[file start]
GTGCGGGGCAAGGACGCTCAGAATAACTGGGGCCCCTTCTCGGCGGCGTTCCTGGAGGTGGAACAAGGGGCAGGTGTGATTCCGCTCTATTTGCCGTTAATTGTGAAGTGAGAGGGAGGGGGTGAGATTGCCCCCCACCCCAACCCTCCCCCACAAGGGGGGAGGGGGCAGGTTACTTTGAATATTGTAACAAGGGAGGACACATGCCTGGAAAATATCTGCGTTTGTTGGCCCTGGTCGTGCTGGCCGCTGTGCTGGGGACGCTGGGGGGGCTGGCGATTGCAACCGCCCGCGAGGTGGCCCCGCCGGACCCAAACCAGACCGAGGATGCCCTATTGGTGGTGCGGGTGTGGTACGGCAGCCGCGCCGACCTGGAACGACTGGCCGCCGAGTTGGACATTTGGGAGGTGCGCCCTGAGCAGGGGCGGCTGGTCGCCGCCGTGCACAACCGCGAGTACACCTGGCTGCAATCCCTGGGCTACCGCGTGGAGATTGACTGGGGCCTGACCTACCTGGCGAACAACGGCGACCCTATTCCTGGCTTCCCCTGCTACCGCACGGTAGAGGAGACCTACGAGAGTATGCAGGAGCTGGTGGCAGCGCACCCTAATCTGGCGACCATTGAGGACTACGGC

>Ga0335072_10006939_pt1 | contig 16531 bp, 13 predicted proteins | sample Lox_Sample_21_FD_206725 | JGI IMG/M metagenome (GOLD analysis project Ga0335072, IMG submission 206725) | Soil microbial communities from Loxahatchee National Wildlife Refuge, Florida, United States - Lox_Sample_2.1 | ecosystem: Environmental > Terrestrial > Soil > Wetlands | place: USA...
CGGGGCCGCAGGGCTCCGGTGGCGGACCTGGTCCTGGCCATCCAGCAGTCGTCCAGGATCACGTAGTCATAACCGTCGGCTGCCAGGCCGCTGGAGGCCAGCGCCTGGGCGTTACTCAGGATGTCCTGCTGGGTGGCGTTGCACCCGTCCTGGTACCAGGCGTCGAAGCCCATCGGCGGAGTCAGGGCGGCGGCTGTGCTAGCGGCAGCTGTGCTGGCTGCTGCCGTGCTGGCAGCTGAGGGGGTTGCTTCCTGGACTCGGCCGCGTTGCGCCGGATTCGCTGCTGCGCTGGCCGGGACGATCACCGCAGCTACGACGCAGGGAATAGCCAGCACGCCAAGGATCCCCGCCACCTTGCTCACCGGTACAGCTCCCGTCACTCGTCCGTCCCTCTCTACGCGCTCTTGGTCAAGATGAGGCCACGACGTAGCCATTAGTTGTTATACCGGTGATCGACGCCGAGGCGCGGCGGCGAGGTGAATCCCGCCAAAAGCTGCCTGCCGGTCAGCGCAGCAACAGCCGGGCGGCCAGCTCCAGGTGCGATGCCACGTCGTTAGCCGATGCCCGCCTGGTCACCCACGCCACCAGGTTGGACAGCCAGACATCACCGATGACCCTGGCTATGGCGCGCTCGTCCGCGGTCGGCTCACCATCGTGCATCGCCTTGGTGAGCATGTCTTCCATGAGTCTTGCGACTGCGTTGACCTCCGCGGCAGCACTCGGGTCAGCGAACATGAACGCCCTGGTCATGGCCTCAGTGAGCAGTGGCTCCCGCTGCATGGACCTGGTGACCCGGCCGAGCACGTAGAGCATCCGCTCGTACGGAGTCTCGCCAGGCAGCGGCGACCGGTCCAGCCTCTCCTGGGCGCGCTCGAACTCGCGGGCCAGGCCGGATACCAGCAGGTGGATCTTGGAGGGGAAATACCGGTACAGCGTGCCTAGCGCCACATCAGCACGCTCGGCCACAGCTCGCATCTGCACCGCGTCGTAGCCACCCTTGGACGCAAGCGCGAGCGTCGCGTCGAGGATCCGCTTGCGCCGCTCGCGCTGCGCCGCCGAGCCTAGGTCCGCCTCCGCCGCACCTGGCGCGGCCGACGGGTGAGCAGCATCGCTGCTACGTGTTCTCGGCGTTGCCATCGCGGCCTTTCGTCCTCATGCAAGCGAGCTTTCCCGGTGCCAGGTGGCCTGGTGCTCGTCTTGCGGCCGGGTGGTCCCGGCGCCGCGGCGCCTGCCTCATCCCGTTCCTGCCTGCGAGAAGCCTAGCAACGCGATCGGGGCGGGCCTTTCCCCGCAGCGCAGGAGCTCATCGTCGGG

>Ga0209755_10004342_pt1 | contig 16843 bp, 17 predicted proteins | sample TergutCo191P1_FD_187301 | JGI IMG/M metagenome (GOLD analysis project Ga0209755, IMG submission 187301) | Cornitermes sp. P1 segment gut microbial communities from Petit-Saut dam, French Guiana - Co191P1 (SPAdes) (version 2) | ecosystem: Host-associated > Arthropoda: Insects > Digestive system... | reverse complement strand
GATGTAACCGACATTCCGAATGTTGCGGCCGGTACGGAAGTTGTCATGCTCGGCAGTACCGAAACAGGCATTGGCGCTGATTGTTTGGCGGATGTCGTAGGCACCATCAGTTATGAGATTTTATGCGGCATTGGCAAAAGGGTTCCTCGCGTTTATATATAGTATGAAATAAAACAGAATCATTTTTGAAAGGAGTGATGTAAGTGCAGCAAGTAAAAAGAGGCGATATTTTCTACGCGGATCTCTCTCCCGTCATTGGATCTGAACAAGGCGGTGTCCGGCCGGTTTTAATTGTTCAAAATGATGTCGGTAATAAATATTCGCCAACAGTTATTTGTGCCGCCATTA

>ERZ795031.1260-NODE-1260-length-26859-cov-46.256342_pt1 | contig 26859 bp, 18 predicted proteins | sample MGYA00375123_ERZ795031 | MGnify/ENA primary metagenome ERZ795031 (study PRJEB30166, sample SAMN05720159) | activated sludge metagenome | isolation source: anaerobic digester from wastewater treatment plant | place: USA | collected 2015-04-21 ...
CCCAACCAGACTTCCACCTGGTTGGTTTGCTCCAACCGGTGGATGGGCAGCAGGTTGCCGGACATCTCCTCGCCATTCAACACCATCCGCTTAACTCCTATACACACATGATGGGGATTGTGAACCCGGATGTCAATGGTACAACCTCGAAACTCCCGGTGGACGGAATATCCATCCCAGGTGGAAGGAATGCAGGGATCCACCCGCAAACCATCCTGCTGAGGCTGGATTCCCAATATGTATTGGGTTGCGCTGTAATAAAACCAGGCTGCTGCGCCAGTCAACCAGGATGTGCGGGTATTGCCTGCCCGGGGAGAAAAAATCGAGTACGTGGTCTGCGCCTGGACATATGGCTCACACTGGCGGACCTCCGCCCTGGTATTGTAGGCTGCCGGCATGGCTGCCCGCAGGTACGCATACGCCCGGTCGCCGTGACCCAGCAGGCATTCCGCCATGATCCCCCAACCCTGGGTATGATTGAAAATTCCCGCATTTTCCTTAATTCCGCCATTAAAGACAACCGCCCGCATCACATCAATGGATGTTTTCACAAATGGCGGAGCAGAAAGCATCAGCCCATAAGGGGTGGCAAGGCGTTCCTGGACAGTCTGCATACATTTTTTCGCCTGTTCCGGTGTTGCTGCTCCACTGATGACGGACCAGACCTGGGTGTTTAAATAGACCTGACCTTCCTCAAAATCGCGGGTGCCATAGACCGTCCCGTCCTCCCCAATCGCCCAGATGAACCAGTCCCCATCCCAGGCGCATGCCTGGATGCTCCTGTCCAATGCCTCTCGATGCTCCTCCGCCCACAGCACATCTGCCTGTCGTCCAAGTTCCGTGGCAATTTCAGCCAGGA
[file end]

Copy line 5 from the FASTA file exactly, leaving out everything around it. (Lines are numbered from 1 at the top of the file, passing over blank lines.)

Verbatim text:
GATGTAACCGACATTCCGAATGTTGCGGCCGGTACGGAAGTTGTCATGCTCGGCAGTACCGAAACAGGCATTGGCGCTGATTGTTTGGCGGATGTCGTAGGCACCATCAGTTATGAGATTTTATGCGGCATTGGCAAAAGGGTTCCTCGCGTTTATATATAGTATGAAATAAAACAGAATCATTTTTGAAAGGAGTGATGTAAGTGCAGCAAGTAAAAAGAGGCGATATTTTCTACGCGGATCTCTCTCCCGTCATTGGATCTGAACAAGGCGGTGTCCGGCCGGTTTTAATTGTTCAAAATGATGTCGGTAATAAATATTCGCCAACAGTTATTTGTGCCGCCATTA